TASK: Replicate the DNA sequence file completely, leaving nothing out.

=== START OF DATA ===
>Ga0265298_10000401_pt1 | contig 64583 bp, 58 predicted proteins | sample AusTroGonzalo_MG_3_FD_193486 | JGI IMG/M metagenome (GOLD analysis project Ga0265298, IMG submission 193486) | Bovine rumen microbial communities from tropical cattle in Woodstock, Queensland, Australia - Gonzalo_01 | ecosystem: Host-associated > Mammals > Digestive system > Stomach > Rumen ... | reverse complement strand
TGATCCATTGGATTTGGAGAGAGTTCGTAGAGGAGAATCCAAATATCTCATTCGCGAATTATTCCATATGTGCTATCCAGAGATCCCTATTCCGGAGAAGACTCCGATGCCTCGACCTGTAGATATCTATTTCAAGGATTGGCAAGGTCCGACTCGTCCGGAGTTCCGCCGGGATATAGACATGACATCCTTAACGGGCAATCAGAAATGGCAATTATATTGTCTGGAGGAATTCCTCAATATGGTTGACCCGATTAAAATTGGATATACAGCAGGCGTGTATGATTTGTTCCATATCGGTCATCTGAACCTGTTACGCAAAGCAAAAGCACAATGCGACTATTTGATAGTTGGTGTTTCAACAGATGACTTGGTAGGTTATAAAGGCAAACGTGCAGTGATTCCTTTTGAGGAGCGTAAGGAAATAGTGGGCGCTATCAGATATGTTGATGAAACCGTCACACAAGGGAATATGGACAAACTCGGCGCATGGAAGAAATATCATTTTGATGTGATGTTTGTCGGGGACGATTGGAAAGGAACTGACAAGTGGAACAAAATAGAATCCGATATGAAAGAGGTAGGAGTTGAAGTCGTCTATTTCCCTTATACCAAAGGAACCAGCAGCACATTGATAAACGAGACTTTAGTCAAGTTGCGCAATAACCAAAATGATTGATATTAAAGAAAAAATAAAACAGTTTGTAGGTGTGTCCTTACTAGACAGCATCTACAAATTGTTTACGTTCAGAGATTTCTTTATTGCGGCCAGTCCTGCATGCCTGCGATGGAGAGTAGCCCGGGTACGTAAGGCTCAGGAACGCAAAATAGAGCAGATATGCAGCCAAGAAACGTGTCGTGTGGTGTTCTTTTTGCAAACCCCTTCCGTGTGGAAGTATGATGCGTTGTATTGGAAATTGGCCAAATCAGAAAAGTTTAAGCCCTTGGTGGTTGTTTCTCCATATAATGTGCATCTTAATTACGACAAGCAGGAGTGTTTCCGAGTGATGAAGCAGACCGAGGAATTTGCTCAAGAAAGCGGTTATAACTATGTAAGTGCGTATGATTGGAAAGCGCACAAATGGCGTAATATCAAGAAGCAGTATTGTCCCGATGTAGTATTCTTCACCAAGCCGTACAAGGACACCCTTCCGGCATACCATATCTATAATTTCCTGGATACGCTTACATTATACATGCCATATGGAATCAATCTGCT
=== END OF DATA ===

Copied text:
>Ga0265298_10000401_pt1 | contig 64583 bp, 58 predicted proteins | sample AusTroGonzalo_MG_3_FD_193486 | JGI IMG/M metagenome (GOLD analysis project Ga0265298, IMG submission 193486) | Bovine rumen microbial communities from tropical cattle in Woodstock, Queensland, Australia - Gonzalo_01 | ecosystem: Host-associated > Mammals > Digestive system > Stomach > Rumen ... | reverse complement strand
TGATCCATTGGATTTGGAGAGAGTTCGTAGAGGAGAATCCAAATATCTCATTCGCGAATTATTCCATATGTGCTATCCAGAGATCCCTATTCCGGAGAAGACTCCGATGCCTCGACCTGTAGATATCTATTTCAAGGATTGGCAAGGTCCGACTCGTCCGGAGTTCCGCCGGGATATAGACATGACATCCTTAACGGGCAATCAGAAATGGCAATTATATTGTCTGGAGGAATTCCTCAATATGGTTGACCCGATTAAAATTGGATATACAGCAGGCGTGTATGATTTGTTCCATATCGGTCATCTGAACCTGTTACGCAAAGCAAAAGCACAATGCGACTATTTGATAGTTGGTGTTTCAACAGATGACTTGGTAGGTTATAAAGGCAAACGTGCAGTGATTCCTTTTGAGGAGCGTAAGGAAATAGTGGGCGCTATCAGATATGTTGATGAAACCGTCACACAAGGGAATATGGACAAACTCGGCGCATGGAAGAAATATCATTTTGATGTGATGTTTGTCGGGGACGATTGGAAAGGAACTGACAAGTGGAACAAAATAGAATCCGATATGAAAGAGGTAGGAGTTGAAGTCGTCTATTTCCCTTATACCAAAGGAACCAGCAGCACATTGATAAACGAGACTTTAGTCAAGTTGCGCAATAACCAAAATGATTGATATTAAAGAAAAAATAAAACAGTTTGTAGGTGTGTCCTTACTAGACAGCATCTACAAATTGTTTACGTTCAGAGATTTCTTTATTGCGGCCAGTCCTGCATGCCTGCGATGGAGAGTAGCCCGGGTACGTAAGGCTCAGGAACGCAAAATAGAGCAGATATGCAGCCAAGAAACGTGTCGTGTGGTGTTCTTTTTGCAAACCCCTTCCGTGTGGAAGTATGATGCGTTGTATTGGAAATTGGCCAAATCAGAAAAGTTTAAGCCCTTGGTGGTTGTTTCTCCATATAATGTGCATCTTAATTACGACAAGCAGGAGTGTTTCCGAGTGATGAAGCAGACCGAGGAATTTGCTCAAGAAAGCGGTTATAACTATGTAAGTGCGTATGATTGGAAAGCGCACAAATGGCGTAATATCAAGAAGCAGTATTGTCCCGATGTAGTATTCTTCACCAAGCCGTACAAGGACACCCTTCCGGCATACCATATCTATAATTTCCTGGATACGCTTACATTATACATGCCATATGGAATCAATCTGCT